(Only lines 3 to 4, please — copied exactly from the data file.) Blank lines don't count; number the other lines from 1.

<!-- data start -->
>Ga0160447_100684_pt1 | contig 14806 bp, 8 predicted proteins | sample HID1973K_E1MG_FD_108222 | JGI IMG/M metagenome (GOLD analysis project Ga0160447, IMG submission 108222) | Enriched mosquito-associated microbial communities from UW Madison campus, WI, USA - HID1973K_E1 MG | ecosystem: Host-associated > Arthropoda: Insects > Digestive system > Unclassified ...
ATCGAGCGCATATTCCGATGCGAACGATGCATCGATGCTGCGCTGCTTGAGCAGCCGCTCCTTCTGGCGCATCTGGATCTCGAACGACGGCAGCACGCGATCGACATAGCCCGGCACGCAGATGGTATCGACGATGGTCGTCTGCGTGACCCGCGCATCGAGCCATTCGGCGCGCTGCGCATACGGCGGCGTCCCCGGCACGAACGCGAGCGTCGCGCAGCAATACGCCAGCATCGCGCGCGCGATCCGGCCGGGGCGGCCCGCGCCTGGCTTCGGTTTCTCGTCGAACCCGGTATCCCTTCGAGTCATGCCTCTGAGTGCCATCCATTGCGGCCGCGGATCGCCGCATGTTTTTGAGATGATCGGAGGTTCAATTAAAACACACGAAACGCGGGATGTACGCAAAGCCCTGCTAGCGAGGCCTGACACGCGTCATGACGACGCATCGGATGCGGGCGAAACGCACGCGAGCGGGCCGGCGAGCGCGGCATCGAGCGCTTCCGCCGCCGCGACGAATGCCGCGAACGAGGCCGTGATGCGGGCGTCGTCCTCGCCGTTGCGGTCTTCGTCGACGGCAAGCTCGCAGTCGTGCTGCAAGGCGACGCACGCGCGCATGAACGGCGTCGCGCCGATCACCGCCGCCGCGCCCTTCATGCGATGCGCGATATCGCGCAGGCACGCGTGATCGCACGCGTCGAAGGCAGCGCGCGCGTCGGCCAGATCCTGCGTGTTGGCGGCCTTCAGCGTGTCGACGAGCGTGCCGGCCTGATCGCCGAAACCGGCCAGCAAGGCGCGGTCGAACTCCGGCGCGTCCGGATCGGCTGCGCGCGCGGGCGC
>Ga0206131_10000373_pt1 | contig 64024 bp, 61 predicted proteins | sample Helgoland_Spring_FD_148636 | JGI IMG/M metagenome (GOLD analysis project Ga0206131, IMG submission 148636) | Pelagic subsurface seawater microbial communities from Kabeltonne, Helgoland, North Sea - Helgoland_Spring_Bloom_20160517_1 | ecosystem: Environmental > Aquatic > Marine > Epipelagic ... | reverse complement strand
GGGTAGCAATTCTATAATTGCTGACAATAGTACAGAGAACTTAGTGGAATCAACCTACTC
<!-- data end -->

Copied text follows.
>Ga0206131_10000373_pt1 | contig 64024 bp, 61 predicted proteins | sample Helgoland_Spring_FD_148636 | JGI IMG/M metagenome (GOLD analysis project Ga0206131, IMG submission 148636) | Pelagic subsurface seawater microbial communities from Kabeltonne, Helgoland, North Sea - Helgoland_Spring_Bloom_20160517_1 | ecosystem: Environmental > Aquatic > Marine > Epipelagic ... | reverse complement strand
GGGTAGCAATTCTATAATTGCTGACAATAGTACAGAGAACTTAGTGGAATCAACCTACTC